Yesterday, President Barack Obama released his proposed budget for fiscal year 2012. Many of my Cato colleagues have already discussed why the president should be embarrassed of this document. Chris Preble writes that the president offers “faux cuts” to military spending. Dan Mitchell says the president is “missing in action” on entitlement reform. Chris Edwards writes that “the Obama administration has completely chickened out on spending reforms in its new budget.”
They were too kind. This budget is thoroughly dishonest, too.
Back in 1997, Congress enacted automatic reductions in the price controls that Medicare uses to pay for physician services. Congress has delayed those cuts year after year, and everyone now agrees they are politically infeasible. We’re not talking about your the usual, Washington‐DC definition of spending cuts here, which is just a reduction in spending growth. If the accumulated cuts were to take effect in 2012, as provided by current law, Medicare payments to physicians would fall by some 25 percent, and lots of seniors would find their doctor no longer accepts their Medicare coverage. The problem is, these cuts are still on the books and they grow larger every time Congress delays them. But no one wants to come up with the money needed to pay for a permanent “doc fix.”
Enter President Obama’s FY2012 budget submission. Rather than propose a permanent “doc fix,” the Obama administration proposes a temporary and dishonest one. As shown by the blue bars in the below graph, the administration proposes to delay these cuts until 2014 at a cost of $54 billion. As shown by the black line, the administration proposes to pay for this additional spending by reducing the rate of spending growth in other areas of Medicare by $62 billion over the next 10 years. Note that only 6 percent of these Medicare “cuts” will occur in 2012 and 2013. The other 94 percent of the “cuts” will come after the administration has spent the $54 billion it wants to spend. Note also that the vast majority of the “cuts” would take effect after Barack Obama is no longer president. Finally, the president offers no proposals to deal with the cuts in physician payments during the last eight years of the 10‐year budget window (as shown by the purple bars). But he’s more than happy to use those implausibly low current‐law spending levels to make his proposed budget appear more responsible than it is.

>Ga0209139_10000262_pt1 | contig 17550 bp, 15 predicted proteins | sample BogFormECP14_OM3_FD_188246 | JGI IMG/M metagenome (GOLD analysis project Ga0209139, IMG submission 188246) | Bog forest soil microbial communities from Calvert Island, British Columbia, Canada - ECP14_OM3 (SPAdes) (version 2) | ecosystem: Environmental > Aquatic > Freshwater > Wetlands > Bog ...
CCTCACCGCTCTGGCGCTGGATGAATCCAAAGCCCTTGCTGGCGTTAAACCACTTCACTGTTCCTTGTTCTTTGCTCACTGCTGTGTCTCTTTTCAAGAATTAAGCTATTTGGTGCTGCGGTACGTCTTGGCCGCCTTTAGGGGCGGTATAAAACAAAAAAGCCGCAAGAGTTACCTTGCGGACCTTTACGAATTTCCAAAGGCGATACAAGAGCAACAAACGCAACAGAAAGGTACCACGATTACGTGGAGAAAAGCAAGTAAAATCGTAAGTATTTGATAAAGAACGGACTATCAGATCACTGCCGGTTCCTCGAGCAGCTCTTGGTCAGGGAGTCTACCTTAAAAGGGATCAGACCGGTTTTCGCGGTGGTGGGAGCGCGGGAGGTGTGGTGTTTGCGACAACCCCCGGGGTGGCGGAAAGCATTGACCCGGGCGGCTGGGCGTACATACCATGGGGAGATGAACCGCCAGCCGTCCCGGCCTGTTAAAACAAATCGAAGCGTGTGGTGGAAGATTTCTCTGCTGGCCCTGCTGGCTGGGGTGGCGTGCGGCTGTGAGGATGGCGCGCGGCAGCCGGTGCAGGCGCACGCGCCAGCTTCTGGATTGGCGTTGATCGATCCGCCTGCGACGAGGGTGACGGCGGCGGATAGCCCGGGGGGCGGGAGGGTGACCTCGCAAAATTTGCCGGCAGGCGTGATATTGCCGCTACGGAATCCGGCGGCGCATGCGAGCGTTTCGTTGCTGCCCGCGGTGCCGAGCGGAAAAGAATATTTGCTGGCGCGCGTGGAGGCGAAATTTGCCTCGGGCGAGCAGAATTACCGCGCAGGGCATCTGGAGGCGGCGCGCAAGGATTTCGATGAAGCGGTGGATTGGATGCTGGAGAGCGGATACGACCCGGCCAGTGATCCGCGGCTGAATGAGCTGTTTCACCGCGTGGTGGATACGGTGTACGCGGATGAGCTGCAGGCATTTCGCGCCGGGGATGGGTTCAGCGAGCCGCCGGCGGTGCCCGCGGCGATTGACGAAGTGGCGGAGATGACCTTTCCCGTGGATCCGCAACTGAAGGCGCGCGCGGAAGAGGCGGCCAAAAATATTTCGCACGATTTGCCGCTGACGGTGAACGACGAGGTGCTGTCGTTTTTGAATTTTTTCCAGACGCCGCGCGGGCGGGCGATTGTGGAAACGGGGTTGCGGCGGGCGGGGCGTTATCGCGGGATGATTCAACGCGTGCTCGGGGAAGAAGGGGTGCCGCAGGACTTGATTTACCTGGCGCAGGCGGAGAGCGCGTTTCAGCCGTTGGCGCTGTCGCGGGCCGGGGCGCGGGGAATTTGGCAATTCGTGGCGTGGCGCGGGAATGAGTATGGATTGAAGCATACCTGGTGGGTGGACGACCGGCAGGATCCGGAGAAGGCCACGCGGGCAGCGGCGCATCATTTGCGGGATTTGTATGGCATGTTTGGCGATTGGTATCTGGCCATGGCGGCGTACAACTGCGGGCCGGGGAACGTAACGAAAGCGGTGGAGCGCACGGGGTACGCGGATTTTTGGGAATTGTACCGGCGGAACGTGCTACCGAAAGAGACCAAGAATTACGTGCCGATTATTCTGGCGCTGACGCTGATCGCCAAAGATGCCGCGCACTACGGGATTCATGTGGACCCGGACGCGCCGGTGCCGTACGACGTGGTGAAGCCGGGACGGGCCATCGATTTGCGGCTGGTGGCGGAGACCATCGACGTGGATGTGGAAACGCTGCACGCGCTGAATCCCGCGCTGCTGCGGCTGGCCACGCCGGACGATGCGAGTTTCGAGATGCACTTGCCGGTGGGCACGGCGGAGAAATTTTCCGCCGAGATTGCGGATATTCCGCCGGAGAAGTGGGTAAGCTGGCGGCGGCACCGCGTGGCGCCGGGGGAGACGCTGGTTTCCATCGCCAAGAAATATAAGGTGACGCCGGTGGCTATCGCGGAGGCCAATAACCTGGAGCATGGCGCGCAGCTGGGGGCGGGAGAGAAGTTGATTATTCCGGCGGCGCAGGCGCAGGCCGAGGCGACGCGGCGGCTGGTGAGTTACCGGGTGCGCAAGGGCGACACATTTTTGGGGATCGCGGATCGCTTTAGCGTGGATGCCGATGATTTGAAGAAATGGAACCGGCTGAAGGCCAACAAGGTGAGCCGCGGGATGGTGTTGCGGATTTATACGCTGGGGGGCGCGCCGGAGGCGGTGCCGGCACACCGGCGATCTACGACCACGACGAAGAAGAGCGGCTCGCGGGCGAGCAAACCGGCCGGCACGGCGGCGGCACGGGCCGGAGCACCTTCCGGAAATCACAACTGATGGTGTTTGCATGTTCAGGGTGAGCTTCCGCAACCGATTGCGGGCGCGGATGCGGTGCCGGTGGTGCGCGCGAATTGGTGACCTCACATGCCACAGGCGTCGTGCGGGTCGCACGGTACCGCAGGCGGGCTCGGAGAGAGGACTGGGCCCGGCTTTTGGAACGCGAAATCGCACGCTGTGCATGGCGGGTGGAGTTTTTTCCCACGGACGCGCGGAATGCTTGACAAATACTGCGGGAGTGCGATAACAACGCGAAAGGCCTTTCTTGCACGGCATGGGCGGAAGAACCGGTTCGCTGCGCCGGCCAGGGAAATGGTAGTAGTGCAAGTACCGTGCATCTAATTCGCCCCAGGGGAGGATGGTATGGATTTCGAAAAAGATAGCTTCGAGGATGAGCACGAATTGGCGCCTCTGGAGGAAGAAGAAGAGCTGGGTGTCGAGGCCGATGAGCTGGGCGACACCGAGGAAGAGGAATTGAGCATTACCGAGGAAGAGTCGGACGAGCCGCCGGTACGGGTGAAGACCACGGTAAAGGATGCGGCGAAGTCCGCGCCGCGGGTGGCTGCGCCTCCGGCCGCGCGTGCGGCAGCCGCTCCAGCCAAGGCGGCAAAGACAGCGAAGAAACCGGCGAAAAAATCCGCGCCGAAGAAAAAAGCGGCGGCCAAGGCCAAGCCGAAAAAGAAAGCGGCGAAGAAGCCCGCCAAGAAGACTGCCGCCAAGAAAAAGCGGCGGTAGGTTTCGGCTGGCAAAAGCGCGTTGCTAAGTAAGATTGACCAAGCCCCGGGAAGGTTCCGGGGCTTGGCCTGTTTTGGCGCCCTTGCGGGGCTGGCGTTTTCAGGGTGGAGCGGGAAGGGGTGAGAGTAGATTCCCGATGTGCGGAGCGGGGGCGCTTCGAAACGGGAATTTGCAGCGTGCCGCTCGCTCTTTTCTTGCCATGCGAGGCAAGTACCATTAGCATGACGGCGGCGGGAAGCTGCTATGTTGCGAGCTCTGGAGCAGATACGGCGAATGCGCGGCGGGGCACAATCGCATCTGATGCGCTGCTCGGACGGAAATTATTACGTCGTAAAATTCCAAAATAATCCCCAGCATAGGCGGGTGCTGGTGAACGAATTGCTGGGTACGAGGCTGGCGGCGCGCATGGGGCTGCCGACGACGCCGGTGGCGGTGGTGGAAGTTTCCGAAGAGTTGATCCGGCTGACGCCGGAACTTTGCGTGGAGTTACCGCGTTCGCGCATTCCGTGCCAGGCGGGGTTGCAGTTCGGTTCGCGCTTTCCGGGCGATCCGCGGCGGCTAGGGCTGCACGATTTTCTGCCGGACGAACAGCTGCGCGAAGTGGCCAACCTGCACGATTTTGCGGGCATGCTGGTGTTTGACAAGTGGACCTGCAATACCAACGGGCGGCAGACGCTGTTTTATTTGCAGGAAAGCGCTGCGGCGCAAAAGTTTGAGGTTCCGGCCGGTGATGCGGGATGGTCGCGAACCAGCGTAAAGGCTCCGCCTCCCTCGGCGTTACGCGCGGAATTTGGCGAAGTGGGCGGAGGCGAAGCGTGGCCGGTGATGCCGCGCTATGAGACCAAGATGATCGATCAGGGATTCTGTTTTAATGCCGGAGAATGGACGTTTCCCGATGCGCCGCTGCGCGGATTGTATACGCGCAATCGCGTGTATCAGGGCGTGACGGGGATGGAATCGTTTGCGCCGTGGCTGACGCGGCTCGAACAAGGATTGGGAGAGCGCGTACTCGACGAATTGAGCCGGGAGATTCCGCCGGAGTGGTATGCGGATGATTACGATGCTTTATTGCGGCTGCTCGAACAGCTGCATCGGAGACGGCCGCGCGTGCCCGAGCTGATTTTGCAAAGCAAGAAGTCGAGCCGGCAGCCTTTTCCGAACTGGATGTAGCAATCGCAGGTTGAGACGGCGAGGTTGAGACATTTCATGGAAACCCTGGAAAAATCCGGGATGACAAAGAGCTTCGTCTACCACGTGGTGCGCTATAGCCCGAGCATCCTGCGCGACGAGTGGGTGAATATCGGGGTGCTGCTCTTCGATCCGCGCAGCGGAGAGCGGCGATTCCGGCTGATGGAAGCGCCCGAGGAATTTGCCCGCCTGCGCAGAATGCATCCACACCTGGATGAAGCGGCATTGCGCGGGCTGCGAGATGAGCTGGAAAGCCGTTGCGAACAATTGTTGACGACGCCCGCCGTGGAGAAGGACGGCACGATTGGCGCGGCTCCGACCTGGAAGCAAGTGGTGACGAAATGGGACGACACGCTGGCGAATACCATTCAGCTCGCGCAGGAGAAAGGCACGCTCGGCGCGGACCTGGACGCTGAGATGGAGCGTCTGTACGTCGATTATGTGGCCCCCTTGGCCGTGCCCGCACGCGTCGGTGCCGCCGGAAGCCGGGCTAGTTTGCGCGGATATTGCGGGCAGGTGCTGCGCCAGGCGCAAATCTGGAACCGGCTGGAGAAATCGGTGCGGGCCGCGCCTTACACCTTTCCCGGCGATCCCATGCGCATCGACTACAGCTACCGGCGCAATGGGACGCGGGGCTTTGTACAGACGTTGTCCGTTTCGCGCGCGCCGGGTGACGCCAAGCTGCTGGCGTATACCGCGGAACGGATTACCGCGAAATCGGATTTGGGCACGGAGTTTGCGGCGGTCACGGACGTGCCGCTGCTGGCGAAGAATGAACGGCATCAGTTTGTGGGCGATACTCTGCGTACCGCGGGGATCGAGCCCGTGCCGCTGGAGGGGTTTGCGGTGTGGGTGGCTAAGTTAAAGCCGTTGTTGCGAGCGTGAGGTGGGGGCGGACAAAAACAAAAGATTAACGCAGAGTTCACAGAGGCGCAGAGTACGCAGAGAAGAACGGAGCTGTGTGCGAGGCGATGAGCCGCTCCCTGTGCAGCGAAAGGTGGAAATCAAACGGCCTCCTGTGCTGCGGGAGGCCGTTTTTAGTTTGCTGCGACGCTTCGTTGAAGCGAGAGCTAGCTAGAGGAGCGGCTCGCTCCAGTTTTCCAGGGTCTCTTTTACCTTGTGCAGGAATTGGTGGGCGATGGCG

It’s the same old story: dessert today, spinach tomorrow. (Or, never.)
Both parties engage in such dishonesty all the time. Those cuts in physician payments were scheduled to take effect in 2011. To pay for delaying them until 2012, Congress and the president agreed on the ridiculous and dishonest strategy of trying to track down and recover excessive subsidies that the federal government will pay to people in ObamaCare’s health insurance “exchanges,” beginning in 2014. (Call it the new “pay and chase.”)